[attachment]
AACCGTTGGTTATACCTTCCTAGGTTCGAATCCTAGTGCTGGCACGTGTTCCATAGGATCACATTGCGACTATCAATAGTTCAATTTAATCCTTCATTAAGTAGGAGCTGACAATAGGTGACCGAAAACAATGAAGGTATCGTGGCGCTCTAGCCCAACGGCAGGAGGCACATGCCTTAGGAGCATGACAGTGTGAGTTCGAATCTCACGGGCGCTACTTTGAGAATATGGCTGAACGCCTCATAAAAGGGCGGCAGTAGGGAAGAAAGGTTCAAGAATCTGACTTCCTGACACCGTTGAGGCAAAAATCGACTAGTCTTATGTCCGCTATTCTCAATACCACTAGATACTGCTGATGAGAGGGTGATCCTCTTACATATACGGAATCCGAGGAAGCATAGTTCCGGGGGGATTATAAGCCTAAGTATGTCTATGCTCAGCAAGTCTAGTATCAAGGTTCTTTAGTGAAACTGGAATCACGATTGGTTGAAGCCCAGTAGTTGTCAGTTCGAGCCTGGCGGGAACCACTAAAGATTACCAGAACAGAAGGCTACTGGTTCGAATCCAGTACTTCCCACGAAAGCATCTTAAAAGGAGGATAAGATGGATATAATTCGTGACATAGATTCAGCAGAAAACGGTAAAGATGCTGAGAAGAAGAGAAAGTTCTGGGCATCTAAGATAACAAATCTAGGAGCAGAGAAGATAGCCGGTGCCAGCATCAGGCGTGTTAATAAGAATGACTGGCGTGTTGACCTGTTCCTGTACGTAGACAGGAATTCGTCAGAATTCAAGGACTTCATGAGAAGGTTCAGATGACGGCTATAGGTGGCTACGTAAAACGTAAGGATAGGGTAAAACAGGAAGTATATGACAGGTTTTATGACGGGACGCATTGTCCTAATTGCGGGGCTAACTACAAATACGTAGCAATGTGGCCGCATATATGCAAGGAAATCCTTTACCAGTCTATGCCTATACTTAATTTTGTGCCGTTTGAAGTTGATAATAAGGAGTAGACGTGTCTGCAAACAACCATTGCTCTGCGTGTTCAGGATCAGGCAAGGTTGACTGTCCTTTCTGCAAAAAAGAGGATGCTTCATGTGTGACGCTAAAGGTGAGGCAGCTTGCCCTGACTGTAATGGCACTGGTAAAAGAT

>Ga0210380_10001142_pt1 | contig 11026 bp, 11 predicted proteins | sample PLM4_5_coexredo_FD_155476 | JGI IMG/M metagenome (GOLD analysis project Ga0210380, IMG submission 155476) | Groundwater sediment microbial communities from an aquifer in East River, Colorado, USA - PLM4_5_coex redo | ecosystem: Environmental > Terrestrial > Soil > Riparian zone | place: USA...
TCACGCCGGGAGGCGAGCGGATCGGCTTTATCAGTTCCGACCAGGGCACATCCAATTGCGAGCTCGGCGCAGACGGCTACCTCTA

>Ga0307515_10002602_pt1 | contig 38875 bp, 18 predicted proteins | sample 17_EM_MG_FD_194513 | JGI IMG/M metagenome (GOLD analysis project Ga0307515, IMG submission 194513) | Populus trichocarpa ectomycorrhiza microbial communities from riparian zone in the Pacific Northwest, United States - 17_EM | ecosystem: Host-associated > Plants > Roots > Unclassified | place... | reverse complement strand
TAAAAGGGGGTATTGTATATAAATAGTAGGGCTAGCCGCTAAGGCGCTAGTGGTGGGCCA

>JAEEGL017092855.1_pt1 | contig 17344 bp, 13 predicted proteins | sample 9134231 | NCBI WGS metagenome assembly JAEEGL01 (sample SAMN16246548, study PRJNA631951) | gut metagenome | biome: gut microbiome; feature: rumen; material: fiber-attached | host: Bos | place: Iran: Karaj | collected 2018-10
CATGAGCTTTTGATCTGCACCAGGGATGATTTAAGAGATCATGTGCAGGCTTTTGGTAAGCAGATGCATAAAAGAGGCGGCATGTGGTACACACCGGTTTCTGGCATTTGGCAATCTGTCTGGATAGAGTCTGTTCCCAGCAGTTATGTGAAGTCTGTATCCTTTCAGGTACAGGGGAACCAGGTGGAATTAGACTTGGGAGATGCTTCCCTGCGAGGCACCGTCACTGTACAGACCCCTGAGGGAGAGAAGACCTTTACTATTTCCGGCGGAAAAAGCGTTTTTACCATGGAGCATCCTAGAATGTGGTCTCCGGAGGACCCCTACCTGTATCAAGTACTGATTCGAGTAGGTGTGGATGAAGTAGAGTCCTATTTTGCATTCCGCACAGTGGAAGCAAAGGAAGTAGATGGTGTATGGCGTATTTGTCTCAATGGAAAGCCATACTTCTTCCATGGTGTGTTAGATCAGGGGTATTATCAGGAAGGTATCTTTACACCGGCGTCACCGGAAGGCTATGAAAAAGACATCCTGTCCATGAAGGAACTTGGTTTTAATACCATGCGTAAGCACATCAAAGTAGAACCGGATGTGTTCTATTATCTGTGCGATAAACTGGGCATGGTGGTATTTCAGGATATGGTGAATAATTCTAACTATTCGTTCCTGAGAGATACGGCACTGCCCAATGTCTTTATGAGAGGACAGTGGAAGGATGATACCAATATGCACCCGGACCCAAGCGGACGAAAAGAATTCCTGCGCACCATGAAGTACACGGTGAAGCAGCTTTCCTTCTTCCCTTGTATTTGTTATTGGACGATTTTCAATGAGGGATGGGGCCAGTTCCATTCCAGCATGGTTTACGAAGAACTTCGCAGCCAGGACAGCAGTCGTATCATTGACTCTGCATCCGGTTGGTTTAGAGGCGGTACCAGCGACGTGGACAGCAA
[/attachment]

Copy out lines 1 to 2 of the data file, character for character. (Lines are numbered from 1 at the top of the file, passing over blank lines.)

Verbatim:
AACCGTTGGTTATACCTTCCTAGGTTCGAATCCTAGTGCTGGCACGTGTTCCATAGGATCACATTGCGACTATCAATAGTTCAATTTAATCCTTCATTAAGTAGGAGCTGACAATAGGTGACCGAAAACAATGAAGGTATCGTGGCGCTCTAGCCCAACGGCAGGAGGCACATGCCTTAGGAGCATGACAGTGTGAGTTCGAATCTCACGGGCGCTACTTTGAGAATATGGCTGAACGCCTCATAAAAGGGCGGCAGTAGGGAAGAAAGGTTCAAGAATCTGACTTCCTGACACCGTTGAGGCAAAAATCGACTAGTCTTATGTCCGCTATTCTCAATACCACTAGATACTGCTGATGAGAGGGTGATCCTCTTACATATACGGAATCCGAGGAAGCATAGTTCCGGGGGGATTATAAGCCTAAGTATGTCTATGCTCAGCAAGTCTAGTATCAAGGTTCTTTAGTGAAACTGGAATCACGATTGGTTGAAGCCCAGTAGTTGTCAGTTCGAGCCTGGCGGGAACCACTAAAGATTACCAGAACAGAAGGCTACTGGTTCGAATCCAGTACTTCCCACGAAAGCATCTTAAAAGGAGGATAAGATGGATATAATTCGTGACATAGATTCAGCAGAAAACGGTAAAGATGCTGAGAAGAAGAGAAAGTTCTGGGCATCTAAGATAACAAATCTAGGAGCAGAGAAGATAGCCGGTGCCAGCATCAGGCGTGTTAATAAGAATGACTGGCGTGTTGACCTGTTCCTGTACGTAGACAGGAATTCGTCAGAATTCAAGGACTTCATGAGAAGGTTCAGATGACGGCTATAGGTGGCTACGTAAAACGTAAGGATAGGGTAAAACAGGAAGTATATGACAGGTTTTATGACGGGACGCATTGTCCTAATTGCGGGGCTAACTACAAATACGTAGCAATGTGGCCGCATATATGCAAGGAAATCCTTTACCAGTCTATGCCTATACTTAATTTTGTGCCGTTTGAAGTTGATAATAAGGAGTAGACGTGTCTGCAAACAACCATTGCTCTGCGTGTTCAGGATCAGGCAAGGTTGACTGTCCTTTCTGCAAAAAAGAGGATGCTTCATGTGTGACGCTAAAGGTGAGGCAGCTTGCCCTGACTGTAATGGCACTGGTAAAAGAT

>Ga0210380_10001142_pt1 | contig 11026 bp, 11 predicted proteins | sample PLM4_5_coexredo_FD_155476 | JGI IMG/M metagenome (GOLD analysis project Ga0210380, IMG submission 155476) | Groundwater sediment microbial communities from an aquifer in East River, Colorado, USA - PLM4_5_coex redo | ecosystem: Environmental > Terrestrial > Soil > Riparian zone | place: USA...